Confession: I am selfish, proud, rebellious, and unloving. The evidence is overwhelming, but I want to confess a very particular recurring manifestation of all four.
As most of you know, for some time now, I have been without a car of my own. Which is, needless to say, maddeningly frustrating on a daily basis. Sometimes my mother has allowed me to use her car, primarily for work and only when it is convenient for both of us– but most days, I’m taking the bus and the trolley. I dread it for a number of reasons, but one of them is that it seems like every time I get on some form of public transportation, my attention is drawn to someone who is obviously in desperate need of salvation. Girls dressed like prostitutes, desperate for male attention. Grown women devouring trashy romance novels, trying to hide the cover with the raunchy picture of some scantily clad couple in the throws of passion. A girl with some form of mental retardation, literally dressed from head to toe in the trendiest designer clothes, trying not to drool on them, listening to her iPod, texting someone on her fancy smartphone– she had to hold it right up to her nose to be able to see what she was doing. A band of raucous middle school boys talking boisterously about partying and girls, and the little quiet kid, visibly contemplating joining them. An abusive mother with a sharp tongue… loud mouthed “Stiller” fans, reeking of liquor. People with sallow faces and empty eyes, full of despair, deeply mulling over some great burden they’re carrying.
Living, breathing tragedies. Dead men and women walking around, too blind to see how they’re destroying themselves. I felt that familiar, dreadful tug on my heart. The one that leads you to open your mouth and try to talk about Christ the Cornerstone… and watch the builders reject Him. Speak. Love moves you to say something. Compassion leads to action. How can they believe if they’ve never heard? How can they hear unless you SPEAK?!
I didn’t. I felt the Lord pushing me and I said no. I said no again and again and again. Turn up the music, put on your sunglasses, pick up your knitting and look busy. You’re a trainwreck yourself, you’re barely holding it together, how can you tell them how to live? And I watched those people drift away, out of my circle of influence, just as easily and nonchalantly as they’d drifted in. Opportunity passed. Whew.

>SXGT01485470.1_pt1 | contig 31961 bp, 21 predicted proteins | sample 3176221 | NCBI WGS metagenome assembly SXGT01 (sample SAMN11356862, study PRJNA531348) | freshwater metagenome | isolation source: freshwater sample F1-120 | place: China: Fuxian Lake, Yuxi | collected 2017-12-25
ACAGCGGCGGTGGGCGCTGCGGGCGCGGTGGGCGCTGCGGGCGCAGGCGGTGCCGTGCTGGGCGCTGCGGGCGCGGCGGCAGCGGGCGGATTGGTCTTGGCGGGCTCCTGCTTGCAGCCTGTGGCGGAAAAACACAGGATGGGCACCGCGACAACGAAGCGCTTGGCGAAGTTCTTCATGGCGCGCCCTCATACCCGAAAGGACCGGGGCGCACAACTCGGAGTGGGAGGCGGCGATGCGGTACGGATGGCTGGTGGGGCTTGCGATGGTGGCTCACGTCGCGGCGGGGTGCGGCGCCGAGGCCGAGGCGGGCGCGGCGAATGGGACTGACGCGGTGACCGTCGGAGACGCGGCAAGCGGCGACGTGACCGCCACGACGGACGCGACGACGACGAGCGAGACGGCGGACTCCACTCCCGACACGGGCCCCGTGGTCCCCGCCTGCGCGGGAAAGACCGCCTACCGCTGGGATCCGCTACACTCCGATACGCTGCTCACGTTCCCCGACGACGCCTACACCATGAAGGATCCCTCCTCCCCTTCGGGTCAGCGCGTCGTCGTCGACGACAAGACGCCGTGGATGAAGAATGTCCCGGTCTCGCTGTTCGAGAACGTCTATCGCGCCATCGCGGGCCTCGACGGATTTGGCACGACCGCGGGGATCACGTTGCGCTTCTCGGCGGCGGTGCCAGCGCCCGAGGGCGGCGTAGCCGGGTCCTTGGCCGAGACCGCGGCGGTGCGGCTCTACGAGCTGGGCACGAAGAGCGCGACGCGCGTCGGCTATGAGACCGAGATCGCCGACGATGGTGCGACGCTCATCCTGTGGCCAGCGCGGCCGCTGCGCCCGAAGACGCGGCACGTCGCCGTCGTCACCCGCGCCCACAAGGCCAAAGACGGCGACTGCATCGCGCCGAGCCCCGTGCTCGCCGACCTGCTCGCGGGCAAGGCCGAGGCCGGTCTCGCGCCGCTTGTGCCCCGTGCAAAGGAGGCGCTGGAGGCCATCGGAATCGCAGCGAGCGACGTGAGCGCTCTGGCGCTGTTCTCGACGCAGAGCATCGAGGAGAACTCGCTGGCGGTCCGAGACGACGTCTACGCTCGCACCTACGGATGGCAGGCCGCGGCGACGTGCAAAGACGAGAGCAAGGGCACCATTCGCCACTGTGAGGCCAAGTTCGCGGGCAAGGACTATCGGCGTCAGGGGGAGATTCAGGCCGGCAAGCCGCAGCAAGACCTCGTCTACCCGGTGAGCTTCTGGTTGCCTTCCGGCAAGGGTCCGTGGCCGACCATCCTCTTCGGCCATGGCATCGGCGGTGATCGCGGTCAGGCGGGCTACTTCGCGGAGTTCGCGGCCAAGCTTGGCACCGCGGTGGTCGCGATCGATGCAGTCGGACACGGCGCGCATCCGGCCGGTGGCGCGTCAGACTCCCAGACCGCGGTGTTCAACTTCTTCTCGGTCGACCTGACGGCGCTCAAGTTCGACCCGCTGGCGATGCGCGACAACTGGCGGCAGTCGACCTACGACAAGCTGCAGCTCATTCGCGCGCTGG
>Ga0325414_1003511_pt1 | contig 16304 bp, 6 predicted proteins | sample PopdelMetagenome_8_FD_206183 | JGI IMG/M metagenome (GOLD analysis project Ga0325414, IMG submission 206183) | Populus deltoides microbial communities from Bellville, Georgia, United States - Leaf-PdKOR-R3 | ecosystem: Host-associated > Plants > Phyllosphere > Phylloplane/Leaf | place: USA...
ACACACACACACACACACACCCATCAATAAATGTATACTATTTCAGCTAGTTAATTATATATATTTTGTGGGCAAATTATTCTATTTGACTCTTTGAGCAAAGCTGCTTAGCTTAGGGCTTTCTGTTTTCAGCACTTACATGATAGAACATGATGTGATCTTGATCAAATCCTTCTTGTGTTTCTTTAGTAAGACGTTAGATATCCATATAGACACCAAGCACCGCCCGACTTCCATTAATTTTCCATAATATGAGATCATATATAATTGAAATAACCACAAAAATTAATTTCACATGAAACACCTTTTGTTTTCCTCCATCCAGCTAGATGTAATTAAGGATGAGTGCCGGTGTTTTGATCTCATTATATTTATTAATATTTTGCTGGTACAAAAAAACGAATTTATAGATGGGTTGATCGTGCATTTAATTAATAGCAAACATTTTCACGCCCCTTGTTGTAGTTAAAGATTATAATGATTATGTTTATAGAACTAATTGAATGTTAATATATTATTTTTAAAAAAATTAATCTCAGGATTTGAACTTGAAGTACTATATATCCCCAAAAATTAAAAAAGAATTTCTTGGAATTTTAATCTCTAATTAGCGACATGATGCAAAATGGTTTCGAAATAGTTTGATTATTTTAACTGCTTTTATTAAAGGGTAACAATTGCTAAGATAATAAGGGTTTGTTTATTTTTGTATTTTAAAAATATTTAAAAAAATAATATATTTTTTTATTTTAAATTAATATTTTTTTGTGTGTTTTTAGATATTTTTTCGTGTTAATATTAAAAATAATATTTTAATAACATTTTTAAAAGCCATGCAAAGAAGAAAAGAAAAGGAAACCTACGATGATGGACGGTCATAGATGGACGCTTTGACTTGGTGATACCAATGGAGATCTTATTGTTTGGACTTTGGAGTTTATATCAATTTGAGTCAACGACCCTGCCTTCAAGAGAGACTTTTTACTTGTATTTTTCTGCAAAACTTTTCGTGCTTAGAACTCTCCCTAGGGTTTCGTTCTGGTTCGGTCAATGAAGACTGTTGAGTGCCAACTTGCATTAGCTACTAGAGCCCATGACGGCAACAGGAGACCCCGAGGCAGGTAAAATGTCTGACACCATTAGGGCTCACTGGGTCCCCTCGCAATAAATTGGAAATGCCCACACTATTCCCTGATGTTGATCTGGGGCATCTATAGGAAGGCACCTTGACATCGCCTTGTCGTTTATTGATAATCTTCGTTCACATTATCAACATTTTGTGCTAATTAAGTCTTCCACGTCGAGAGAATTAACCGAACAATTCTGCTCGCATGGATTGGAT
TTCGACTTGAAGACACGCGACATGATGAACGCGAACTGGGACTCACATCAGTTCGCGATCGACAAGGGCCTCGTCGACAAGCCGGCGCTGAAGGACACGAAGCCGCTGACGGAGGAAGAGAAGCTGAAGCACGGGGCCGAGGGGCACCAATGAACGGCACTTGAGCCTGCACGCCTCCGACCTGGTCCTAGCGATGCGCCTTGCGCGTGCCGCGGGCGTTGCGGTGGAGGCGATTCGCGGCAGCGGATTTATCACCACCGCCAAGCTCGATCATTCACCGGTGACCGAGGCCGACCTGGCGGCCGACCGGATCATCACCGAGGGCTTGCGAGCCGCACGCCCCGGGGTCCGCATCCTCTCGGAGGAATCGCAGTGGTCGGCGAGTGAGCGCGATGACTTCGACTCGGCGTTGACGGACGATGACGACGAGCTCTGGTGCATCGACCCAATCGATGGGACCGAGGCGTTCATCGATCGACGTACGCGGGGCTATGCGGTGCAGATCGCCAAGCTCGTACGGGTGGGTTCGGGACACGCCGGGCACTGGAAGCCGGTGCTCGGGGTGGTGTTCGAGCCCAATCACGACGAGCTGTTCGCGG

God, forgive me.
Today, I was unable to sit there and do nothing. I sat across from a young woman with gorgeous blonde hair all the way down her back. At first she just seemed like any other commuter. Probably a student, she had so many bags with her. I turned on my music and picked up my knitting and tried to tune out the world around me. But she kept behaving so oddly. One minute she was talking to the old woman next to her, the next, she was falling asleep. Then she’d slowly take a swig of her Mountain Dew, then she was drooping again, nearly spilling it all over herself cause she’d forgotten to put the lid on. I watched the old woman next to her stare in horror, just waiting to have Mountain Dew in her lap too. She slowly looked up at me, slack jawed. I hadn’t noticed til then that her caked on makeup didn’t really conceal the enormous bags under her hollow, heavy lidded, blood-shot eyes. She couldn’t have known I was staring at her– my sunglasses saw to that. But as she stared through me, my heart shattered.
Heroin. I was sure of it. She was a slave, and I could see what it was doing to her, as she tried to scratch her nose and couldn’t find it. I wanted to grab her and shake her. I wanted to weep and beg and plead with her. Don’t you see what you’re doing to yourself?! Can’t you see how it’s destroying you? Don’t you know there’s so much MORE to life? Don’t you know how much you’re worth to the One who created you? Don’t you know what he did so you could have freedom in Christ?
I couldn’t do any of those things. For the first time in my life, I gave away my Bible. I prayed that she would take it and read it. “This is for you,” I said. She just stared at me blankly and said, “Thank you.” I stuck my finger in Romans when I handed it to her and I placed an enormous dog ear on the first page of Ephesians.
I’m thankful that it wasn’t til I got off the bus that I remembered I used to be her. How, when I know what He saved me from and how much it cost, can I bear to be silent?
Forgive me, Lord. And make me ready for next time. And please, snatch that girl from the grave.